Catholic Bishops' Conference Endorses Uluru Statement from the Heart
At their November meeting last year, the Australian Catholic Bishops’ Conference endorsed the Uluru Statement from the Heart. While not all First Nations peoples support this statement, the Bishops relied on the advice and encouragement of key Aboriginal and Torres Strait Islander advisors and on the words of Pope John Paul II when he spoke at Alice Springs.
The decision to endorse the Uluru Statement from the Heart means that this statement now contributes to and helps guide our Catholic interactions with First Nations peoples and their aspirations.
The Uluru Statement from the Heart invites us all to walk with First Nations peoples as they seek a better future for Australia. At the heart of this better future is a desire for greater justice shaped by the three steps they seek to achieve. The statement calls for the establishment of a First Nations Voice to Parliament that is enshrined in the Australian Constitution and it calls for a commission to oversee a two-fold process of agreement-making and truth-telling about the history of this country.
They draw on a Yolngu word ‘Makarrata’ as the name of this commission as the term Makarrata contains amongst its meanings ‘things are all right again after a conflict’ and a ‘coming together after a struggle’.
The process that led to the Uluru Statement from the Heart began with a meeting of First Nations leaders with Prime Minister Malcolm Turnbull and Opposition leader Bill Shorten in July 2015. In response, these two politicians established the ‘Referendum Council’ which then facilitated thirteen regional dialogues all around Australia. The final report of the Referendum Council endorsed The Uluru Statement from the Heart and its call for Voice, Treaty and Truth. Sadly the Turnbull Government was not willing to accept the call for a Voice to Parliament.
Many may wonder what is the basis for these First Nations claims and aspirations and why this is a concern for our Catholic Bishops.
The Uluru Statement from the Heart is just one attempt amidst a long history of First Nations peoples seeking to have their voice heard and aspirations met. First Nations lawyer, Megan Davis, along with Professor George Williams, offer a timeline of First Nations appeals and petitions for autonomy, representation in Parliament and even a separate Aboriginal state (see ‘Everything you need to know about the Uluru Statement from the Heart’, UNSW Press, 2021). At the heart of these aspirations was, and is, the desire of First Nations peoples to make their own decisions and to determine their own future.
For over 60,000 years in this land, First Nations peoples have had sophisticated governance and legal systems based on culture, spirituality and millennia living on country.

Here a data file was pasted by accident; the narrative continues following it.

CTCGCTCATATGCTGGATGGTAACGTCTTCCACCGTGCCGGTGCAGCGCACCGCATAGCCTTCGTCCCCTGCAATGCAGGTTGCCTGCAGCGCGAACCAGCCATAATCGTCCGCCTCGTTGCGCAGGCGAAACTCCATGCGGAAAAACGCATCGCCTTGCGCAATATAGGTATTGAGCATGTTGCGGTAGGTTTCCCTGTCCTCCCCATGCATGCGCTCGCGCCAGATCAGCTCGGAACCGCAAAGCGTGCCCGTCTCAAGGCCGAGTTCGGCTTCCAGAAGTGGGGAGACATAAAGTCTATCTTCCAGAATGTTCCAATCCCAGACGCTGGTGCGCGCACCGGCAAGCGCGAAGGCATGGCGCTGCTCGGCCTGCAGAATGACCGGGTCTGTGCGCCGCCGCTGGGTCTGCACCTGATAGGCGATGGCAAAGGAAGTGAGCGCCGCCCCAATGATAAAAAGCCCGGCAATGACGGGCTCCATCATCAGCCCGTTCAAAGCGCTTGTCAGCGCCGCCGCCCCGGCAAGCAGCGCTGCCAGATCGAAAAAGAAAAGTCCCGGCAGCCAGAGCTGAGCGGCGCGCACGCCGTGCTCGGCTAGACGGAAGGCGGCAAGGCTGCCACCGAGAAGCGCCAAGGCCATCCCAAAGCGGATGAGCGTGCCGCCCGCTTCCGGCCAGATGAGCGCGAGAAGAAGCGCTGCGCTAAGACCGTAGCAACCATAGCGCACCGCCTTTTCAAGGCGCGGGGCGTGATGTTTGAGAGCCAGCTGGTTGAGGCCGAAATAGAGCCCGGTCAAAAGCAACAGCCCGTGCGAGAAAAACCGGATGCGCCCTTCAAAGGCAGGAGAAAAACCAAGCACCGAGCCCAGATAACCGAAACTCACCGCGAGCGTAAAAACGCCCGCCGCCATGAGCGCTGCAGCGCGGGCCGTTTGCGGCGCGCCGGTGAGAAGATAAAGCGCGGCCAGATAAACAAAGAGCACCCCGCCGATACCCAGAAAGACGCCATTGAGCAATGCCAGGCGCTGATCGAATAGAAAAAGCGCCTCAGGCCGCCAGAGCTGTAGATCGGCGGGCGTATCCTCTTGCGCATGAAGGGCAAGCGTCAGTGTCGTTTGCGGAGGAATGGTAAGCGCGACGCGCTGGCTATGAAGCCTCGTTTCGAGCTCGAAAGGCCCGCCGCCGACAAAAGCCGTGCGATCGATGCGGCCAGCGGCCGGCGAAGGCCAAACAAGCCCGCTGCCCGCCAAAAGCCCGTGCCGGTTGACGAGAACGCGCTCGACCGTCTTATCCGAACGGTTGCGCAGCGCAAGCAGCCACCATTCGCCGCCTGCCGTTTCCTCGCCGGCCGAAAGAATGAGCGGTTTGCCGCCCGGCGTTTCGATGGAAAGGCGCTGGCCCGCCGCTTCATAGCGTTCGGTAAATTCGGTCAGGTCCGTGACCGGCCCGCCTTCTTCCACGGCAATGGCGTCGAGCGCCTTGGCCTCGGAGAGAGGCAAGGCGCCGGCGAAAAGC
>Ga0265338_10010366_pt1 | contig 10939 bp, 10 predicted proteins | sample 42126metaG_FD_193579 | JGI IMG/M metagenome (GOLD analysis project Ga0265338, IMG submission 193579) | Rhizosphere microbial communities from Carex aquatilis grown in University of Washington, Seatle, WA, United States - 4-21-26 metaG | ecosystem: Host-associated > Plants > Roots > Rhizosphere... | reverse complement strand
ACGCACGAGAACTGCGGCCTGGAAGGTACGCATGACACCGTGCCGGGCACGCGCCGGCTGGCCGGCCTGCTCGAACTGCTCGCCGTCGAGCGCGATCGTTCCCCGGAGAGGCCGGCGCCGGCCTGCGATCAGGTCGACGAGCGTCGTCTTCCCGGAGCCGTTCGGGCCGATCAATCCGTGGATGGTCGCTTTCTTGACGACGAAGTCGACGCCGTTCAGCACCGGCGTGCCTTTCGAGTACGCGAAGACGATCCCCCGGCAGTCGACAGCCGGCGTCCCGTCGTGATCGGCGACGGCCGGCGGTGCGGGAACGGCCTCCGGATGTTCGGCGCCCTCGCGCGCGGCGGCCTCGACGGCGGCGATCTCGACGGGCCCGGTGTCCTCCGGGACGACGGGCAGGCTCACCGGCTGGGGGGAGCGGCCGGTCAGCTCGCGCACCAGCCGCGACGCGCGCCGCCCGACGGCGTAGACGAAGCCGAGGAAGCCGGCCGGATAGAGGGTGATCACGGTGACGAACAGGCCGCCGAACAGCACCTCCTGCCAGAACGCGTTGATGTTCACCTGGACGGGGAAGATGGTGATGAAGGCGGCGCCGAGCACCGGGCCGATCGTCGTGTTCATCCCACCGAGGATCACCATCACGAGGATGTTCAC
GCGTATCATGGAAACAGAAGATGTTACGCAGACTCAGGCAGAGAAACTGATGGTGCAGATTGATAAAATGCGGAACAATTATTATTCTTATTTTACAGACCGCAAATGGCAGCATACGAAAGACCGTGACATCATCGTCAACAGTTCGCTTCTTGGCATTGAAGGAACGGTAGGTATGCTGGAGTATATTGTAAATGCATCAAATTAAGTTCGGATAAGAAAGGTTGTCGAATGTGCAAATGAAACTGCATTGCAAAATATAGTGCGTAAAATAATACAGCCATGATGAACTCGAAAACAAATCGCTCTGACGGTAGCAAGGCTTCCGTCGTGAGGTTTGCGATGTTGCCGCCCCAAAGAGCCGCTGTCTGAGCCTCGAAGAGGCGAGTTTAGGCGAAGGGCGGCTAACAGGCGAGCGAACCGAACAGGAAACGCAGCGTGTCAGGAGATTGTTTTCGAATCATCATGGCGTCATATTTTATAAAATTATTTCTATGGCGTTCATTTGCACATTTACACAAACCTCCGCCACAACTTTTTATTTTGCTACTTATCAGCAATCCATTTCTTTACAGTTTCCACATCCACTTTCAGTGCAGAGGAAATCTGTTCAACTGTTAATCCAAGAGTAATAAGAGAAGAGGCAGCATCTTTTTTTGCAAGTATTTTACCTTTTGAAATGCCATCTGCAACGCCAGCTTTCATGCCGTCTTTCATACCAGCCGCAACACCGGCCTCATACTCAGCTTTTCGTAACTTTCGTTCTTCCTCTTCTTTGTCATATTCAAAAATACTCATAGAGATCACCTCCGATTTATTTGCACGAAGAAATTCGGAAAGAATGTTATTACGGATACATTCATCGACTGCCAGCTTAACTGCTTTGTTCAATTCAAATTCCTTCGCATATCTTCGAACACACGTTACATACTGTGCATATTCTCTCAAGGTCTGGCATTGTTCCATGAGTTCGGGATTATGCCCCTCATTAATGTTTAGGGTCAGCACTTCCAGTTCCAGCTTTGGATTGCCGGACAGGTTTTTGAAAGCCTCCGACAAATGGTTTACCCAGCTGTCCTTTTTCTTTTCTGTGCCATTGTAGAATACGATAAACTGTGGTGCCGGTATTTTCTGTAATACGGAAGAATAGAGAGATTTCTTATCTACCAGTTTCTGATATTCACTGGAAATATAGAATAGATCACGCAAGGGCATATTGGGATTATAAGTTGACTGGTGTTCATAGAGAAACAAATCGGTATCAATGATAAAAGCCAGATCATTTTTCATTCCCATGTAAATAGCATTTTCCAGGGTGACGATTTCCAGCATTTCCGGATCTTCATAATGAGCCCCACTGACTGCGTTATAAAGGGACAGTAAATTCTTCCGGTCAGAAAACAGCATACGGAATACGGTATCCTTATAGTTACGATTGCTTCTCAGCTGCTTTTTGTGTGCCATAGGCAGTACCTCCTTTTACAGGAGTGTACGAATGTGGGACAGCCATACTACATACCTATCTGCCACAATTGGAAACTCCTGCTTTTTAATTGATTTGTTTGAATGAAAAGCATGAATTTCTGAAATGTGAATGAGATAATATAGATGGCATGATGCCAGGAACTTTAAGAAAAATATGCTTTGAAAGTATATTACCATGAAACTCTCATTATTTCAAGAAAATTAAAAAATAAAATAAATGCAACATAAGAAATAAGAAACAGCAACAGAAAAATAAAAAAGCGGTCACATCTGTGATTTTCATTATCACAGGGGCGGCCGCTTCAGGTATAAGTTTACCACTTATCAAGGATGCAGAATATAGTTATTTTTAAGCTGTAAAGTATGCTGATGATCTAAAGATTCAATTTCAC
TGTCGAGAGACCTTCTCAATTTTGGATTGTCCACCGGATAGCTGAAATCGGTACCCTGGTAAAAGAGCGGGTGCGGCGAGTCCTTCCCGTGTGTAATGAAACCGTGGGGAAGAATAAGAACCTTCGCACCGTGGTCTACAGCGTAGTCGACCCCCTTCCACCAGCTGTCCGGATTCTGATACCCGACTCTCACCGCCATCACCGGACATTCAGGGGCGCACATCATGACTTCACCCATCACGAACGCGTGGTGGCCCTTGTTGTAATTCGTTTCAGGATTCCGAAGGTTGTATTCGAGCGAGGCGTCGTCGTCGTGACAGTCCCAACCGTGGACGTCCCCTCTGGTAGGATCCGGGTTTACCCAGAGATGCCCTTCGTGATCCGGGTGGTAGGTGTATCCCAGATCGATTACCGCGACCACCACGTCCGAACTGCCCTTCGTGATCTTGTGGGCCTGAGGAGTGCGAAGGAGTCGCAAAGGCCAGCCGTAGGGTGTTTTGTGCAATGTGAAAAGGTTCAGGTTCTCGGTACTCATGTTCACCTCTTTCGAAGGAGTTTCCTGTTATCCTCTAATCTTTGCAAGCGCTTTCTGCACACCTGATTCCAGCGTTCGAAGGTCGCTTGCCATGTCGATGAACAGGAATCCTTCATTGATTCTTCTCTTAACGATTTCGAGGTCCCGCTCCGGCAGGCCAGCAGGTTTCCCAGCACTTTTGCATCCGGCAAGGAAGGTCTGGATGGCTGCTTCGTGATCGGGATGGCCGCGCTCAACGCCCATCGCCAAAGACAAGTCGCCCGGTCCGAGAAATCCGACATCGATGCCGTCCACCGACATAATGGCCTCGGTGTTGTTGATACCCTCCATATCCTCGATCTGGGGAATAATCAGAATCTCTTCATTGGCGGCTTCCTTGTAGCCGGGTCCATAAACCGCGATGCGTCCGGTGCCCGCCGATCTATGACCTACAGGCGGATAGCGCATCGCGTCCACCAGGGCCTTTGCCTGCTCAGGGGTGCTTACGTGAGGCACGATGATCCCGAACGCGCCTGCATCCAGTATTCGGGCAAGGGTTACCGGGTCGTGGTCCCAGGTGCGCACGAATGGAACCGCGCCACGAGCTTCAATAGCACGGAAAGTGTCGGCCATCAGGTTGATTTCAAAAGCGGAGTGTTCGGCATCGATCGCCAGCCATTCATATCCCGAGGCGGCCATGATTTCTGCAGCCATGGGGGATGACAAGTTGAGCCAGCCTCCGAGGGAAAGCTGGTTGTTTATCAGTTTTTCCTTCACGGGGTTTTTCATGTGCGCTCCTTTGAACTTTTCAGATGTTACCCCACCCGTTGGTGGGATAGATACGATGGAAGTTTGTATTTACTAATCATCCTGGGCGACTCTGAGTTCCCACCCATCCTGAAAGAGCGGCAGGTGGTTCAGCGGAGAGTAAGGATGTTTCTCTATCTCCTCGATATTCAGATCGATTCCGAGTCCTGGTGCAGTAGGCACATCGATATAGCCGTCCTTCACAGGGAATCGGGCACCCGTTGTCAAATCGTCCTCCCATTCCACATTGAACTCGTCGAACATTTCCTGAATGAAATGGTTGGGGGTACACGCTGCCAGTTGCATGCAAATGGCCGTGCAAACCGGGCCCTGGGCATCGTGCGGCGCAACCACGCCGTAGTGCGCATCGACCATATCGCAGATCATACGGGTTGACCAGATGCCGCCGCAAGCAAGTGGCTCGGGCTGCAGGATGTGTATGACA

They never ceded sovereignty and since the imposition of British claims their aspirations for self-determination have endured. The delegates that formulated the call for Voice, Treaty and Truth need to be seen within this history.
Historian, Henry Reynolds, names that most Australians were not told of the history of British and Australian interactions with First Nations peoples. He wrote ‘Why weren’t we told?: A personal search for the truth about our history’ (Penguin, 1999) as a way of sharing his journey to learn and make sense of the history of this land. He realised that he has not been taught anything about the conflicts, massacres and dispossessions of First Nations peoples.
This history is one of injustice and therefore it is a concern of our Church and our Catholic Bishops. Each proposed remedy to the unjust history always needs careful reflection by people of faith and brought into dialogue with Scripture and our Catholic tradition.
In the media release from the Catholic Bishops Conference, Bishop Macbeth-Green admitted that ‘Sadly, we within the Church have not always lived up to our Gospel calling in our engagement with our Indigenous brothers and sisters’ and that the ‘endorsement of the Uluru Statement is another step in our journey of addressing those shortcomings’ (see mediablog.catholic.org.au/bishops-endorse-uluru-statement-from-the-heart).
For us, the most important part of the Uluru Statement from the Heart is the invitation to share the journey with First Nations peoples seeking greater justice. We are asked to take seriously this invitation and to respond to it with an open heart. We are invited to be allies of First Nations peoples for a better future for all of Australia.
The Social Justice Commission office has the permission to print posters of the Uluru Statement from the Heart. If you would like a copy to hang in a parish or school space please email David at firstname.lastname@example.org
Dr David Tutty
Executive Officer Social Justice Commission Toowoomba Catholic Diocese
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